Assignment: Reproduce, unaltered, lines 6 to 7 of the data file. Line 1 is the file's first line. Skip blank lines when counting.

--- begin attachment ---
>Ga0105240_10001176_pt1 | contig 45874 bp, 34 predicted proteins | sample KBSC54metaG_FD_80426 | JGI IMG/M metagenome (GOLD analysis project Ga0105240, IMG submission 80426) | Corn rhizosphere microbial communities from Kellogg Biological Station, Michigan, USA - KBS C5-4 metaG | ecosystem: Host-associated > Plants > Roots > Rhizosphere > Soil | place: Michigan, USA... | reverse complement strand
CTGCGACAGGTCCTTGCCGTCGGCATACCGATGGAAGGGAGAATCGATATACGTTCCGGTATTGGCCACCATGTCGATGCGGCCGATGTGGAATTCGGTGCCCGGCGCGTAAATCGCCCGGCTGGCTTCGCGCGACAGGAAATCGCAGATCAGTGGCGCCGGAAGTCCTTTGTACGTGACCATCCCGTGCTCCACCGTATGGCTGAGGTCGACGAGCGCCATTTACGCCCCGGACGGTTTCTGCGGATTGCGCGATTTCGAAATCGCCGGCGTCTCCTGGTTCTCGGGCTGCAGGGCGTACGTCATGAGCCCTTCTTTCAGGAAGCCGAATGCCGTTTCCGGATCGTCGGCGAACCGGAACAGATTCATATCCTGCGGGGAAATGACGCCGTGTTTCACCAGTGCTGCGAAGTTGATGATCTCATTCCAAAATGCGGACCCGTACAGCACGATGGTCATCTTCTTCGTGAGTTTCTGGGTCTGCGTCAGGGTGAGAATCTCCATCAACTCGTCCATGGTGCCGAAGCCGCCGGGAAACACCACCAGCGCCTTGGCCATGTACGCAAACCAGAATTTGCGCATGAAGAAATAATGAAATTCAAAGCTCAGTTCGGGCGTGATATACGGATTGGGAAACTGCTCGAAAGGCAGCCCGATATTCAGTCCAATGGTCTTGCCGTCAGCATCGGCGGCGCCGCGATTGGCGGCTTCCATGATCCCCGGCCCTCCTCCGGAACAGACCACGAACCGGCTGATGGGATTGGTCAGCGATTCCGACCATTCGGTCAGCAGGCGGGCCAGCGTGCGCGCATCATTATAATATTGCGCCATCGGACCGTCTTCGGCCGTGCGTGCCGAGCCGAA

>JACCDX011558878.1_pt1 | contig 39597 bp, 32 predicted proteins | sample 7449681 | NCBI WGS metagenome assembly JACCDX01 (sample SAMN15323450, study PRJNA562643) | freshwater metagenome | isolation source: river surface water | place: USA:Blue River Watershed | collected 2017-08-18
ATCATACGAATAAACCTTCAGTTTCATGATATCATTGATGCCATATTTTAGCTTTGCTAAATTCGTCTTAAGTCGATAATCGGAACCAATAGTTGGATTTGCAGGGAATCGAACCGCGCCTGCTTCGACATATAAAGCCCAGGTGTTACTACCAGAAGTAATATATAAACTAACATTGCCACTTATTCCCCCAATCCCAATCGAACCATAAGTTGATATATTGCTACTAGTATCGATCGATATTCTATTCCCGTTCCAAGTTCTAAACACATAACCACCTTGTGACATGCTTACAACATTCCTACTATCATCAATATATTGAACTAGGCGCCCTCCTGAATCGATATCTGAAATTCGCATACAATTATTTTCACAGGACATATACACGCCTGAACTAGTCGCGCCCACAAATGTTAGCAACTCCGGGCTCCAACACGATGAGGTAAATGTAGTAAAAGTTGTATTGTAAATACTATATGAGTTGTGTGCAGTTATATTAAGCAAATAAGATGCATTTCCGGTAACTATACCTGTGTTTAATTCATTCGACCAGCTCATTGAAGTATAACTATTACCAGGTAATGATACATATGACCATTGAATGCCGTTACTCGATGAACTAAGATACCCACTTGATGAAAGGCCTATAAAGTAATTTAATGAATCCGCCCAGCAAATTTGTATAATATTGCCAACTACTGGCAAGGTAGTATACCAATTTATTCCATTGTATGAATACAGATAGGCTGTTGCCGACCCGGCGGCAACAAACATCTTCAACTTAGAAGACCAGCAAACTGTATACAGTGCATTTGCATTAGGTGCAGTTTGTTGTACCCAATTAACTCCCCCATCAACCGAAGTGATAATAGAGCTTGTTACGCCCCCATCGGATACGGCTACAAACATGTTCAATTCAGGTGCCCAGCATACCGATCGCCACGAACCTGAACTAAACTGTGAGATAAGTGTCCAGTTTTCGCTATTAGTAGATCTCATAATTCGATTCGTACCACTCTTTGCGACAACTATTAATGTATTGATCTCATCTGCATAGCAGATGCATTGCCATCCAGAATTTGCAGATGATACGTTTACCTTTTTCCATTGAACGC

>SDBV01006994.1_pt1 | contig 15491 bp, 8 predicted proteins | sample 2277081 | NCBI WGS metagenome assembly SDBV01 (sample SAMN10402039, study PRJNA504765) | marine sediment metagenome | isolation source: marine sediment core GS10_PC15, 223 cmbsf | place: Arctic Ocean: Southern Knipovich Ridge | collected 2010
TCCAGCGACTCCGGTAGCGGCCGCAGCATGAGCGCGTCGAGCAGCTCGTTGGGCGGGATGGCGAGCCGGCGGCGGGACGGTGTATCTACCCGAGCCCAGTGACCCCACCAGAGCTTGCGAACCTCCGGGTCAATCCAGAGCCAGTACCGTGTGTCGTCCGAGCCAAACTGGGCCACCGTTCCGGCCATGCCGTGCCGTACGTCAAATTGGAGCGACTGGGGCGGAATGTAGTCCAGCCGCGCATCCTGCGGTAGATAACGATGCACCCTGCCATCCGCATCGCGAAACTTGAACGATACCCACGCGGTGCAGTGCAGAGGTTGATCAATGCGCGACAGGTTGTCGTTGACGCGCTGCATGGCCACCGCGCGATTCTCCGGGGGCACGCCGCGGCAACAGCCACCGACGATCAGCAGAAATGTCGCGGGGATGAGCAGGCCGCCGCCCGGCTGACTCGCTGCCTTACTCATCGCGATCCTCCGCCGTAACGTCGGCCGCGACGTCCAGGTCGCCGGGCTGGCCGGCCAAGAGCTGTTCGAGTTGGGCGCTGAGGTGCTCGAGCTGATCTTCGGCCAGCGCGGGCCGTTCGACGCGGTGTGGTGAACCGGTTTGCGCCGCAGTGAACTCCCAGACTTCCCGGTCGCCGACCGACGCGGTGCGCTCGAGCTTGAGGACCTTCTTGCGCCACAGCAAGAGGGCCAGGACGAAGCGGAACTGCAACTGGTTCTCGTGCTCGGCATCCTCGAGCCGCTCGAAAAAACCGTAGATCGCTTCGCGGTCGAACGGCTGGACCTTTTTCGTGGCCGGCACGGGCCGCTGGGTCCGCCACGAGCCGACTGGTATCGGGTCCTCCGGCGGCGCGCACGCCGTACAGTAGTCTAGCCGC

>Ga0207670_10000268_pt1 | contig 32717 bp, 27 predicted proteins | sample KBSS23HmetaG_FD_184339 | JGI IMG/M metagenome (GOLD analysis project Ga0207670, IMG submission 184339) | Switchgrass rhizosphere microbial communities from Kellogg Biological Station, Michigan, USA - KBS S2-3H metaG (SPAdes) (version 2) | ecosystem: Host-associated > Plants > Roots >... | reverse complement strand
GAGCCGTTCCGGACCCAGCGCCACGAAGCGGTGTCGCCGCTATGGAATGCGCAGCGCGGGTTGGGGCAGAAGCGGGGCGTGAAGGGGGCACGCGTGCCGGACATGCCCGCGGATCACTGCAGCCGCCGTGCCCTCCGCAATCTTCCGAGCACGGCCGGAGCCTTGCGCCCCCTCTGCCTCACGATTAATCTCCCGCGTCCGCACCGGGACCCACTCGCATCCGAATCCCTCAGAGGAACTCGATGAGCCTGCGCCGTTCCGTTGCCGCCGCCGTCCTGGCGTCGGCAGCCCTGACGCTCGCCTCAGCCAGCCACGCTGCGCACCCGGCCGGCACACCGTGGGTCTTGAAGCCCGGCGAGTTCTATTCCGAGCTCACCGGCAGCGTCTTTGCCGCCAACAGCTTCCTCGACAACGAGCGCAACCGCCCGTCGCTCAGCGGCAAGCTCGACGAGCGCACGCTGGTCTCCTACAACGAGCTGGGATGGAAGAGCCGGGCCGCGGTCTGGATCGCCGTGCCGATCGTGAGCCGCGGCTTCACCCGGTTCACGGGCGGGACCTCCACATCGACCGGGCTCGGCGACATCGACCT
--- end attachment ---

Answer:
TCCAGCGACTCCGGTAGCGGCCGCAGCATGAGCGCGTCGAGCAGCTCGTTGGGCGGGATGGCGAGCCGGCGGCGGGACGGTGTATCTACCCGAGCCCAGTGACCCCACCAGAGCTTGCGAACCTCCGGGTCAATCCAGAGCCAGTACCGTGTGTCGTCCGAGCCAAACTGGGCCACCGTTCCGGCCATGCCGTGCCGTACGTCAAATTGGAGCGACTGGGGCGGAATGTAGTCCAGCCGCGCATCCTGCGGTAGATAACGATGCACCCTGCCATCCGCATCGCGAAACTTGAACGATACCCACGCGGTGCAGTGCAGAGGTTGATCAATGCGCGACAGGTTGTCGTTGACGCGCTGCATGGCCACCGCGCGATTCTCCGGGGGCACGCCGCGGCAACAGCCACCGACGATCAGCAGAAATGTCGCGGGGATGAGCAGGCCGCCGCCCGGCTGACTCGCTGCCTTACTCATCGCGATCCTCCGCCGTAACGTCGGCCGCGACGTCCAGGTCGCCGGGCTGGCCGGCCAAGAGCTGTTCGAGTTGGGCGCTGAGGTGCTCGAGCTGATCTTCGGCCAGCGCGGGCCGTTCGACGCGGTGTGGTGAACCGGTTTGCGCCGCAGTGAACTCCCAGACTTCCCGGTCGCCGACCGACGCGGTGCGCTCGAGCTTGAGGACCTTCTTGCGCCACAGCAAGAGGGCCAGGACGAAGCGGAACTGCAACTGGTTCTCGTGCTCGGCATCCTCGAGCCGCTCGAAAAAACCGTAGATCGCTTCGCGGTCGAACGGCTGGACCTTTTTCGTGGCCGGCACGGGCCGCTGGGTCCGCCACGAGCCGACTGGTATCGGGTCCTCCGGCGGCGCGCACGCCGTACAGTAGTCTAGCCGC

>Ga0207670_10000268_pt1 | contig 32717 bp, 27 predicted proteins | sample KBSS23HmetaG_FD_184339 | JGI IMG/M metagenome (GOLD analysis project Ga0207670, IMG submission 184339) | Switchgrass rhizosphere microbial communities from Kellogg Biological Station, Michigan, USA - KBS S2-3H metaG (SPAdes) (version 2) | ecosystem: Host-associated > Plants > Roots >... | reverse complement strand